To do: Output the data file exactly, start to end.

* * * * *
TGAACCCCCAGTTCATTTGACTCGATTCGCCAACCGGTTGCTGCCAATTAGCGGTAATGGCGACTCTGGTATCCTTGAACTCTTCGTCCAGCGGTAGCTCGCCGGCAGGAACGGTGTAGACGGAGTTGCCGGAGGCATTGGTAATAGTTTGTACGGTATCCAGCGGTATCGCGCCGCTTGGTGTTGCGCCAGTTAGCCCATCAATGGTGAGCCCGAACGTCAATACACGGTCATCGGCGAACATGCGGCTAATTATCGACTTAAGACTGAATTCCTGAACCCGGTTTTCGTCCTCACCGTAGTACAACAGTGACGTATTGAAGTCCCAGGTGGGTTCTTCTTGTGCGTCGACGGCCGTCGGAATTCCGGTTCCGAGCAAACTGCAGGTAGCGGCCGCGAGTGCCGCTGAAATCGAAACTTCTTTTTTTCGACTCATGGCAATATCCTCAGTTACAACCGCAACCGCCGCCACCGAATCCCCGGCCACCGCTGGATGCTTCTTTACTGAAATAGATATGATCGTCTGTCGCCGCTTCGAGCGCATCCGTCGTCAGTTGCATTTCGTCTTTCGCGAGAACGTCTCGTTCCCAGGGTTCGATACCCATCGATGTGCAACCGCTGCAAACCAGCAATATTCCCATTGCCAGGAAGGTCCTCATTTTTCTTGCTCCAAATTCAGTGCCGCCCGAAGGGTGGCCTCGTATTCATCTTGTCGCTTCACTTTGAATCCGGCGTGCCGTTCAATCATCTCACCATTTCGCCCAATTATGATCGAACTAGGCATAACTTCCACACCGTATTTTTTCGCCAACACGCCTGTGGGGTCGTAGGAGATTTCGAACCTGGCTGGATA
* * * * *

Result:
TGAACCCCCAGTTCATTTGACTCGATTCGCCAACCGGTTGCTGCCAATTAGCGGTAATGGCGACTCTGGTATCCTTGAACTCTTCGTCCAGCGGTAGCTCGCCGGCAGGAACGGTGTAGACGGAGTTGCCGGAGGCATTGGTAATAGTTTGTACGGTATCCAGCGGTATCGCGCCGCTTGGTGTTGCGCCAGTTAGCCCATCAATGGTGAGCCCGAACGTCAATACACGGTCATCGGCGAACATGCGGCTAATTATCGACTTAAGACTGAATTCCTGAACCCGGTTTTCGTCCTCACCGTAGTACAACAGTGACGTATTGAAGTCCCAGGTGGGTTCTTCTTGTGCGTCGACGGCCGTCGGAATTCCGGTTCCGAGCAAACTGCAGGTAGCGGCCGCGAGTGCCGCTGAAATCGAAACTTCTTTTTTTCGACTCATGGCAATATCCTCAGTTACAACCGCAACCGCCGCCACCGAATCCCCGGCCACCGCTGGATGCTTCTTTACTGAAATAGATATGATCGTCTGTCGCCGCTTCGAGCGCATCCGTCGTCAGTTGCATTTCGTCTTTCGCGAGAACGTCTCGTTCCCAGGGTTCGATACCCATCGATGTGCAACCGCTGCAAACCAGCAATATTCCCATTGCCAGGAAGGTCCTCATTTTTCTTGCTCCAAATTCAGTGCCGCCCGAAGGGTGGCCTCGTATTCATCTTGTCGCTTCACTTTGAATCCGGCGTGCCGTTCAATCATCTCACCATTTCGCCCAATTATGATCGAACTAGGCATAACTTCCACACCGTATTTTTTCGCCAACACGCCTGTGGGGTCGTAGGAGATTTCGAACCTGGCTGGATA